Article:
“Lord, teach us to pray….”
Jesus’ instruction about how to pray appears in both Luke’s and Matthew’s gospels, as well as in the Didache (Gr. Διδαχή) or “The Lord’s Teaching Through the Twelve Apostles to the Nations” (8.2), which dates from around the second century AD. It was part and parcel of Matthew’s “Sermon on the Mount” (vv. 5:1—7:29), sandwiched in between Jesus’ admonitions regarding “almsgiving” and “fasting.” For Jews in particular, it was a question of the first importance. Those who were present for last Sunday’s “midrash” on the story of Mary and Martha (Luke 10:38-42) might recall that this was one of the things that Jesus spoke with Mary about as she sat listening at his feet, while her sister Martha toiled away in the kitchen. In fact, I wouldn’t be surprised if it was a recurring question posed to Jesus by his disciples throughout his years of active ministry: “Lord, how shall we pray?”
And it’s a loaded question… or at least it’s a question with a loaded answer. Perhaps you’ll remember a week and a bit ago… I sent y’all a reflection on the Lord’s Prayer by Frederick Buechner. Don’t worry if you didn’t read it, or have forgotten some of what it said… I’ll recap: “Father, hallowed be your name.” Jesus instructing his disciples to address the Lord God Almighty, Jehovah, Yahweh (YHWH) as “Father” was notable in and of itself. It evoked an entirely different image of the relationship between the Creator and the created… one based upon kinship and love rather than servitude and fear. But then comes the ask: “Your kingdom come. Your will be done, on earth as it is in heaven” (Matthew 6:10). Think about that for a minute. We can mean it as a supplication: “Pleeeeze, God! Things are tough down here on earth! Won’t you come down here right now and save us?” And God hears the cries of his people, right? But I’m not sure that’s what Jesus is talking about. And neither is Buechner. When we ask for God’s will to be done, says Buechner, “We are asking God to be God. We are asking God to do not what we want, but what God wants. We are asking God to make manifest the holiness that is now mostly hidden, to set free in all its terrible splendor the devastating power that is now mostly under restraint. ‘[Your] kingdom come . . . on earth’ is what we are saying.” Let that sink in for a minute.
I often invite y’all to join me in praying the Lord’s Prayer by saying, “Now as our Savior Christ has taught us, we are bold to say….” And it is indeed a bold prayer. Does the idiom, “Be careful what you ask for” come to mind? If God’s kingdom was to come, and if his will was to be done… today… tonight… tomorrow… in a week’s time… what then, asks Buechner? “What would stand and what would fall? Who would be welcomed in and who would be thrown the hell out? Which if any of our most precious visions of what God is and of what human beings are would prove to be more-or-less on-the-mark and which would turn out to be phony as three-dollar bills? To speak those words is to invite the tiger out of the cage, to unleash a power that makes atomic power look like a warm breeze.” It’s pretty heady stuff, but if you can bring yourself to pray the first part of the prayer, which is essentially a prayer for Judgement Day, then you can also pray the second half of the prayer from the heart: Give us… forgive us… save us… deliver us. All things a child who is in trouble might ask a father.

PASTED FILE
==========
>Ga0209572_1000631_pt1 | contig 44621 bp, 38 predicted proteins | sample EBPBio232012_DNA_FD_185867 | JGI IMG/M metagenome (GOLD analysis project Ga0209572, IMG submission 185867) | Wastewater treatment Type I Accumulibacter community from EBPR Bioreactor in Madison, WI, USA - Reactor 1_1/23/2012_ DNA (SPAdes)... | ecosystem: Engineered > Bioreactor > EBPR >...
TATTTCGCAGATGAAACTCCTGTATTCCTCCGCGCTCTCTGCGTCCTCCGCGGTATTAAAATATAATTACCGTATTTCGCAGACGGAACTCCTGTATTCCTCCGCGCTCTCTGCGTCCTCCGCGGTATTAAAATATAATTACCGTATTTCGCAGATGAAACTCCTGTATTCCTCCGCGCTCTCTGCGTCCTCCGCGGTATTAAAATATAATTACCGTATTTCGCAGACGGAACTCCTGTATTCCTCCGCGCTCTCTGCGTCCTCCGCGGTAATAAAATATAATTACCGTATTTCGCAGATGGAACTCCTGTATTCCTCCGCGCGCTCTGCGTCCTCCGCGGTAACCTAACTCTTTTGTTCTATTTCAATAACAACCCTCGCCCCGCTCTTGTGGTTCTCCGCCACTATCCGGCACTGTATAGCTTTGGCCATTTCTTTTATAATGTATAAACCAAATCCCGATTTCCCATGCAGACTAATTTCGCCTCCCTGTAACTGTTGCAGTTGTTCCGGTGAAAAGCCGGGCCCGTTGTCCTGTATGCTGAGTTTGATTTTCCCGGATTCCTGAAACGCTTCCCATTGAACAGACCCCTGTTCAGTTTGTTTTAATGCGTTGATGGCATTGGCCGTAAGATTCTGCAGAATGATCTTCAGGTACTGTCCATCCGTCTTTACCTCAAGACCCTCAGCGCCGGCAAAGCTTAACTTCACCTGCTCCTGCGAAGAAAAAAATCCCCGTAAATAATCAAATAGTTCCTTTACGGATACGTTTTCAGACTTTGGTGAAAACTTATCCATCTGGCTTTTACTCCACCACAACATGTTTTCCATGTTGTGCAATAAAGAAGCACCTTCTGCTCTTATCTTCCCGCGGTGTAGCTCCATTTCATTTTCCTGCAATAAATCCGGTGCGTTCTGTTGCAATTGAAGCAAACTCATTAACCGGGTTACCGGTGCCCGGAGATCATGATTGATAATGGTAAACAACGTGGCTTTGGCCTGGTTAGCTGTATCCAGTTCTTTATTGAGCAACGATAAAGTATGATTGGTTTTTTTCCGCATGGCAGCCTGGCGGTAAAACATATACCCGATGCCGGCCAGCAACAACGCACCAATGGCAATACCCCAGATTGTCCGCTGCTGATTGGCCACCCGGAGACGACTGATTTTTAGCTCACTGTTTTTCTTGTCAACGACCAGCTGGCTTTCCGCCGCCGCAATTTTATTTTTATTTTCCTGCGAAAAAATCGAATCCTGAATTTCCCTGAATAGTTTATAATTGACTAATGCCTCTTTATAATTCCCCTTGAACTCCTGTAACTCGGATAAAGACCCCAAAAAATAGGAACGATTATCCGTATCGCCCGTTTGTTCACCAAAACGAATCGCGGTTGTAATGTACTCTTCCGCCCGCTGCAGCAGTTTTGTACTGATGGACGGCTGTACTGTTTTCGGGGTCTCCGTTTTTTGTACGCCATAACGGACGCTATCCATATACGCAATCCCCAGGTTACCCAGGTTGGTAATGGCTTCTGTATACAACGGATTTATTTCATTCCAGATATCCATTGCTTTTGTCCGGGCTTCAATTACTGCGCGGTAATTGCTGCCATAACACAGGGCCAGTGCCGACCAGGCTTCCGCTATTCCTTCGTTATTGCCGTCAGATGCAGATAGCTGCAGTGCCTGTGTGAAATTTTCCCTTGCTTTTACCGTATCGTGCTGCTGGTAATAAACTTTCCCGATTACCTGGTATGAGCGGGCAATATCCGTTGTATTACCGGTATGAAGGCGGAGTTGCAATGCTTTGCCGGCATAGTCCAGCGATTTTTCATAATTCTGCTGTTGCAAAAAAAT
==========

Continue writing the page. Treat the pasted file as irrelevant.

So, this brings us to the second half of today’s Scripture reading: the part about needing bread… and having a friend who has some, but who won’t give it to you because you’re calling too late at night. What to do? “Keep asking!” says Jesus. Your friend may not get out of bed to give you what you’re asking for just because you’re his friend, but if you keep making noise, he’ll do it just so you’ll go away and he can get some rest! It’s kind of a funny metaphor for prayer, isn’t it? But the point is this: Have perseverance! Ask, and you shall have. Seek, and you shall find. Knock, and the door shall be opened. If, at first, you don’t succeed… keep on praying! And pray above all for this: that God’s will be done. God is good. God loves you. God knows what you need—what we all need—even when we don’t know it ourselves. And, if we’ll only have faith, our Father in heaven will grant to us in this world knowledge of his truth, and in the age to come, life everlasting.